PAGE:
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Report from the Disaster Area Part 1: Healing Mothers and Dealing with Children in Natural Disasters

Summary:
As primary psychological care for mothers in coping with the earthquake disaster, it is necessary to help them accept their own anxiety and to admit the feeling of sorrow, fear, and shock. In this context, examples are presented on how to deal with children. These are based on various investigative studies as well as the author's own experience with her children. The author states that parents' (positive) attitudes and sound mental balance have the best stabilizing effects for children.

Keywords:
Healthcare, Honami Yoshida, children, psychological care, maternal and child health, disaster, support activities for disaster areas
Japanese


I would like to talk about how I cope and what I keep in mind as a mother and as a doctor facing the post-disaster reality of the Japanese Earthquake, Tsunami and nuclear crisis.

After the earthquake, people all over Japan must have felt the need to do something for people in the disaster area. As the seriousness of the disaster became obvious, everyone must have felt as if they had been directly affected.

I myself had felt a sense of helplessness and guilt for ten days after the earthquake. Although living in Tokyo, I was frightened by aftershocks everyday. Every time I felt aftershocks, I thought of the people in the disaster area. I was thinking, "I want to go there to help them, but I am here. Why?" or "I feel sorry for the people in the disaster area, because I can eat delicious food, but they can't." Even though I was with my children, my habit of positive thinking had disappeared, and I felt distracted.

My four-year-old daughter started wetting her bed about a week after the earthquake. Although she used to be a very good child, she started throwing temper tantrums over trifles, could not understand well. When I asked what was wrong, she burst into tears and said, "Because you are angry." I was surprised. I tried to speak to her as I usually did, but I might have unconsciously scowled or spoken to her in a strong tone. In fact, I was frustrated by my own feeling of helplessness and indecisiveness every day. My daughter could not understand these feelings of mine and might have worried that she had done something wrong. Regretting this, I made it up to her by making her feel secure and showing how much I loved her. I held her in a sling, and we took baths together and pretended she was still a baby.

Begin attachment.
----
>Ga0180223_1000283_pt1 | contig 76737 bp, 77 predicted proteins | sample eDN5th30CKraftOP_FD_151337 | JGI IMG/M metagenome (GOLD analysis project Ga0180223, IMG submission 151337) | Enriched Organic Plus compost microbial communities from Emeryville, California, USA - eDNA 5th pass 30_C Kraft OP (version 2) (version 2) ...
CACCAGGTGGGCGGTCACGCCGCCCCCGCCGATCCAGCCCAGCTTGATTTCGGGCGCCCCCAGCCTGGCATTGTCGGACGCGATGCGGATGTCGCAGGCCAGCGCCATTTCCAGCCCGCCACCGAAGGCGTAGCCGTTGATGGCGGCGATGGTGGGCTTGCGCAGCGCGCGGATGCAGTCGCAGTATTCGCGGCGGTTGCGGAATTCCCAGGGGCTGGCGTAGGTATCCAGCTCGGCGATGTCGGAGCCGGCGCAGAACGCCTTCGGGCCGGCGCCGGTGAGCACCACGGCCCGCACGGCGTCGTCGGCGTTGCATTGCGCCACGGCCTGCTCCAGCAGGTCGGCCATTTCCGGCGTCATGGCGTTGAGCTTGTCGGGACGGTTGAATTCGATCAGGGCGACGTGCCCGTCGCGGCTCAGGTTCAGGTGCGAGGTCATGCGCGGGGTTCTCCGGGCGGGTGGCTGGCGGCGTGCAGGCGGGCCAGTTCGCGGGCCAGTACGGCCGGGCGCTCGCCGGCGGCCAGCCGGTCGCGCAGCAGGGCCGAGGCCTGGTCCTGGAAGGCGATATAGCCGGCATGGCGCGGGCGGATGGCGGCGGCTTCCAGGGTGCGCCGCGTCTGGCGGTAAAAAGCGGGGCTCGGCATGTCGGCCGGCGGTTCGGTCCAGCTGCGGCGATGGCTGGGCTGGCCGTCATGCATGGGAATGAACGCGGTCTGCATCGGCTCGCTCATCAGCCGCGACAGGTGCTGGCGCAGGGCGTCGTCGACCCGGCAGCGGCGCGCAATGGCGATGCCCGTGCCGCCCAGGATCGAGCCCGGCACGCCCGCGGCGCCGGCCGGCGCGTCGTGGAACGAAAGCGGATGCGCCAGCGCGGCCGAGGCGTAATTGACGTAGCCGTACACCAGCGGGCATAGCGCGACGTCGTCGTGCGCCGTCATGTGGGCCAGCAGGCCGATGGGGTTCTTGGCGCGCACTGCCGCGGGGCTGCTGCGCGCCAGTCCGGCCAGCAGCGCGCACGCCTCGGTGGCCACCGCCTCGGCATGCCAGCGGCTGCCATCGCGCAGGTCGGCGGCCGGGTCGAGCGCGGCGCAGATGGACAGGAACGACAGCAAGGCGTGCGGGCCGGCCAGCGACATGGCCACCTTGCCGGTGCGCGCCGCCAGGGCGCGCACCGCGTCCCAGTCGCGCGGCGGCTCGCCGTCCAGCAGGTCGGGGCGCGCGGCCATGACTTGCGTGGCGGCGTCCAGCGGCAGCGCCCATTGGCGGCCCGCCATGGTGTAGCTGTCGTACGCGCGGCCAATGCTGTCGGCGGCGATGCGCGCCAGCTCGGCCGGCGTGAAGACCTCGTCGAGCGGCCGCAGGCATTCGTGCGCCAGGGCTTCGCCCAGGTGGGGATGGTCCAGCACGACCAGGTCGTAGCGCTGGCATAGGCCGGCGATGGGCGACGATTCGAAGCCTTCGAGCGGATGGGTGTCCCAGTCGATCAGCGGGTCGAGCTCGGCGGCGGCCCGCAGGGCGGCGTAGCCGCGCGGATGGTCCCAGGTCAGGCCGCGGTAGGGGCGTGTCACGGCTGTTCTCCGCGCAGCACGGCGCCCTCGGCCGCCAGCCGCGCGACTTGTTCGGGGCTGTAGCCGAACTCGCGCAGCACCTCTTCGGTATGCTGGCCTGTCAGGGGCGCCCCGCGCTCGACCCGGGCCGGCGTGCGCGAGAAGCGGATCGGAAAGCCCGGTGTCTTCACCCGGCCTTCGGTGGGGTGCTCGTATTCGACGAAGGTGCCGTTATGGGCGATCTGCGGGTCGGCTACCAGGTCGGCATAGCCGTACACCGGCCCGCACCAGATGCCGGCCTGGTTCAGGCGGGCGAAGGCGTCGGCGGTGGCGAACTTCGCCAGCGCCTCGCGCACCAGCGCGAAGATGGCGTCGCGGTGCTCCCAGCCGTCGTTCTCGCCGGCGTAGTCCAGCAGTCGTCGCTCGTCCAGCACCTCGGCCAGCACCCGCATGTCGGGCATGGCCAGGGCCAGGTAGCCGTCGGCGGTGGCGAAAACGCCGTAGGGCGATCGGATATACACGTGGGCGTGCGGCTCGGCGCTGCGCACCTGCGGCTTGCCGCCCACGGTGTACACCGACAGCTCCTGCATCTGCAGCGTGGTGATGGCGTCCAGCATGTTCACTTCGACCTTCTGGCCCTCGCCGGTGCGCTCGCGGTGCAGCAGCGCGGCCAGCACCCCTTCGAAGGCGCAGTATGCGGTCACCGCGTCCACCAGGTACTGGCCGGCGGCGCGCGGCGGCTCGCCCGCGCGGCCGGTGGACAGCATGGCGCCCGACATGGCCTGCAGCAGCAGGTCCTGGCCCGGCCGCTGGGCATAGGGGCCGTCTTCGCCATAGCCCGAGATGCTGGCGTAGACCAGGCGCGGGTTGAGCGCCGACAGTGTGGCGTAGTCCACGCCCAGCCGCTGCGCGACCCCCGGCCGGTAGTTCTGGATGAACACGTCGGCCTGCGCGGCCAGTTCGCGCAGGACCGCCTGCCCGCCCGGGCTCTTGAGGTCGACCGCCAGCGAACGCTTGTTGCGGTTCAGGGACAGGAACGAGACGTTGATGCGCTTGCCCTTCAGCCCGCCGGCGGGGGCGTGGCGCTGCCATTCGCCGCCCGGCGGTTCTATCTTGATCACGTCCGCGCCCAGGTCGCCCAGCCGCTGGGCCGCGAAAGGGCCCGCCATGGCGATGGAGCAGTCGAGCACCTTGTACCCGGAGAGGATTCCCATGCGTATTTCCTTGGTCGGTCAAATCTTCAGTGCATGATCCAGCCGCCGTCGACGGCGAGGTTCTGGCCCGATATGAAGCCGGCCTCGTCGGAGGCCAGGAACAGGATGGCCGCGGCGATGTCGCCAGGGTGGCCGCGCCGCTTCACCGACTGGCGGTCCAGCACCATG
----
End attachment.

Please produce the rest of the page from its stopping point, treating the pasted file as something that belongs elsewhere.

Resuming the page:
I suggest that mothers all over Japan, who are also distressed by such devastation and feeling of anxiety about the future, accept their own anxiety and admit to having feelings of sorrow, fear, and shock. Mothers tend to put themselves second and their family's health and happiness first. However, it is necessary for mothers to have their own private time. This means getting off from the Internet, for example, while their children are taking a nap or in the middle of the night, and experiencing the process of accepting their feelings by talking to themselves: "How am I feeling?" "It was difficult to handle the situation and scary, wasn't it?" or "I certainly tried hard." Next, I will discuss how mothers should look after their children while respecting themselves at the same time.

"The manual of medical aid in natural disasters (PDF, Japanese)" provides advice on children's behavior and reactions based on practical experience.

Young children sometimes react to a catastrophic event in their daily activities in response to changes in lifestyle and the reaction of adults. It is important for adults to spend some relaxing time, to communicate, and to have physical contact with their children. Adults should play with, talk to, or hug their children, and show them that things are all right." We must be careful not to forcibly separate children from their parents or other family members, because it causes them anxiety.